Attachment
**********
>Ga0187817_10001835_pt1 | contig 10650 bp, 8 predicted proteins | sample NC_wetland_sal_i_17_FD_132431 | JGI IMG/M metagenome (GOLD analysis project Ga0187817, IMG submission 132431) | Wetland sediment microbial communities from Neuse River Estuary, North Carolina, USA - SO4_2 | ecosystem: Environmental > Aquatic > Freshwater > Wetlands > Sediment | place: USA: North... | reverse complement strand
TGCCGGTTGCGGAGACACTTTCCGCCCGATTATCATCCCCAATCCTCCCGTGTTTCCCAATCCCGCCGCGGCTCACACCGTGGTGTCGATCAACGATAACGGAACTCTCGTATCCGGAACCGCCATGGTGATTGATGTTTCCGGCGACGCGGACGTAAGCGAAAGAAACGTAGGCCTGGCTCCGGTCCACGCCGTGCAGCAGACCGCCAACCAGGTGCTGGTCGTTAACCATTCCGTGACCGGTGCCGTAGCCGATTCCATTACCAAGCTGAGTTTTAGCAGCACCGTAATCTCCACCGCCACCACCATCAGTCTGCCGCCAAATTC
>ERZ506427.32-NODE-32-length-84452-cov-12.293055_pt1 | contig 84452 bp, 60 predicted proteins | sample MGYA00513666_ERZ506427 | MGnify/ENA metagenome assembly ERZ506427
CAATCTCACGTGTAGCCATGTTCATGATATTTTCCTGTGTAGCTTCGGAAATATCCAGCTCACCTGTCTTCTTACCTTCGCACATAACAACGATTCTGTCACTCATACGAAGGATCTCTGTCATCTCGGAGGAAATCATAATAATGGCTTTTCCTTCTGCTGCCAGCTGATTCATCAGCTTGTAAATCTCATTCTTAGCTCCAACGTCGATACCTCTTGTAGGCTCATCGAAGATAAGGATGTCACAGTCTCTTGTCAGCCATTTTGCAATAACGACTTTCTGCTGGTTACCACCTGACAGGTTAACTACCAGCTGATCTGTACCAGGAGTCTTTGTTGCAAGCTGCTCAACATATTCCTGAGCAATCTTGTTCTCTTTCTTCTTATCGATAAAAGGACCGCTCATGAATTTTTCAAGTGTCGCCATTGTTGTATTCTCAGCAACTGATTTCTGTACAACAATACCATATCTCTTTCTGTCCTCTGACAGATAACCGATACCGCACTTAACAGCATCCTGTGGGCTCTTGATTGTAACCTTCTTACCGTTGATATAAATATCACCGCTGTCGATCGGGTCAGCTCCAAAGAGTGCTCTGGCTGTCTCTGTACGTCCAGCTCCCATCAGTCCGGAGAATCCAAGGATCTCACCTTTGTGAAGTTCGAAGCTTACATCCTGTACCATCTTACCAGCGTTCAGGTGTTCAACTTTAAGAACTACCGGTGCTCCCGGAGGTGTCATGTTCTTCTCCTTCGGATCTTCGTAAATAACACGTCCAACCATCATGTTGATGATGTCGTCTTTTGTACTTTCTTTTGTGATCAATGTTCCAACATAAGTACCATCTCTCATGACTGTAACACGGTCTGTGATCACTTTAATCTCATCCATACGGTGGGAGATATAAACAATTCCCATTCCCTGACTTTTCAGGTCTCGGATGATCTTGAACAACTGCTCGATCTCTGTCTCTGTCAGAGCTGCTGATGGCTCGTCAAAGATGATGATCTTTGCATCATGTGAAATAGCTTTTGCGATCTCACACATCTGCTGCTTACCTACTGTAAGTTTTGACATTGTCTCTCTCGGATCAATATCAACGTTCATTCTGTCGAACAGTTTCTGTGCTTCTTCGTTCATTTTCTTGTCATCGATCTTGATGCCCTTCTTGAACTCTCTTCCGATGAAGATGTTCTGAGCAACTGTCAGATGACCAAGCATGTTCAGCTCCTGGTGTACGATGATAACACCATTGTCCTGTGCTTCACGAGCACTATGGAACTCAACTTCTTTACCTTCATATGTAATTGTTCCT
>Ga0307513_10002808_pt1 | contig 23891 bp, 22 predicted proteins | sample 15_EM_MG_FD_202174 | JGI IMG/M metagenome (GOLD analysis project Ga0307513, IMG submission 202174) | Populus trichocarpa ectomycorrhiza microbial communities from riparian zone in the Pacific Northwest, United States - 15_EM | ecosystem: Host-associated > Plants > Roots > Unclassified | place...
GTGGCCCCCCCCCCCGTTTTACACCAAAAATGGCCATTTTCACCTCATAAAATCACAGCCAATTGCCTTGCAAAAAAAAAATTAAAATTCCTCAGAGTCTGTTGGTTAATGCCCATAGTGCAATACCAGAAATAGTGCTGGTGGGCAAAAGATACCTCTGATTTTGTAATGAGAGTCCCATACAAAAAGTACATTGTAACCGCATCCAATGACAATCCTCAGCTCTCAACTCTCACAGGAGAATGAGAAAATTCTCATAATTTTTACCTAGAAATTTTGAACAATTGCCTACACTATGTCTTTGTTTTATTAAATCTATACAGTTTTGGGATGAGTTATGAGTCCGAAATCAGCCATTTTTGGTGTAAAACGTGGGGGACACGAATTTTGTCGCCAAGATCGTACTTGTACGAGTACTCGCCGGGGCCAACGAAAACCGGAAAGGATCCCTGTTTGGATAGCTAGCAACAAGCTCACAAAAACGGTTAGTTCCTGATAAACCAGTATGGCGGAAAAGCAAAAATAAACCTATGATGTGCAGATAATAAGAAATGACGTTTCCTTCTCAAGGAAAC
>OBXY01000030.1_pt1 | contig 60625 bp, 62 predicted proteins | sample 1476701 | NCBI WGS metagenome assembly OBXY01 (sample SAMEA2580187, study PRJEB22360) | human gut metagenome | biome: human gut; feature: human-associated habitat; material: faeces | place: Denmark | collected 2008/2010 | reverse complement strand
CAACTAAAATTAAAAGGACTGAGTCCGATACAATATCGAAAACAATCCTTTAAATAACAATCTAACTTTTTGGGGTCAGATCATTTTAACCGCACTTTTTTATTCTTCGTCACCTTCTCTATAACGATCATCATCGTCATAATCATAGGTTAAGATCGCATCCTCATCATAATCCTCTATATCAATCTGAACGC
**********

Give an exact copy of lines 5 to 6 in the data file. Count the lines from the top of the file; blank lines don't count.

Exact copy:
>Ga0307513_10002808_pt1 | contig 23891 bp, 22 predicted proteins | sample 15_EM_MG_FD_202174 | JGI IMG/M metagenome (GOLD analysis project Ga0307513, IMG submission 202174) | Populus trichocarpa ectomycorrhiza microbial communities from riparian zone in the Pacific Northwest, United States - 15_EM | ecosystem: Host-associated > Plants > Roots > Unclassified | place...
GTGGCCCCCCCCCCCGTTTTACACCAAAAATGGCCATTTTCACCTCATAAAATCACAGCCAATTGCCTTGCAAAAAAAAAATTAAAATTCCTCAGAGTCTGTTGGTTAATGCCCATAGTGCAATACCAGAAATAGTGCTGGTGGGCAAAAGATACCTCTGATTTTGTAATGAGAGTCCCATACAAAAAGTACATTGTAACCGCATCCAATGACAATCCTCAGCTCTCAACTCTCACAGGAGAATGAGAAAATTCTCATAATTTTTACCTAGAAATTTTGAACAATTGCCTACACTATGTCTTTGTTTTATTAAATCTATACAGTTTTGGGATGAGTTATGAGTCCGAAATCAGCCATTTTTGGTGTAAAACGTGGGGGACACGAATTTTGTCGCCAAGATCGTACTTGTACGAGTACTCGCCGGGGCCAACGAAAACCGGAAAGGATCCCTGTTTGGATAGCTAGCAACAAGCTCACAAAAACGGTTAGTTCCTGATAAACCAGTATGGCGGAAAAGCAAAAATAAACCTATGATGTGCAGATAATAAGAAATGACGTTTCCTTCTCAAGGAAAC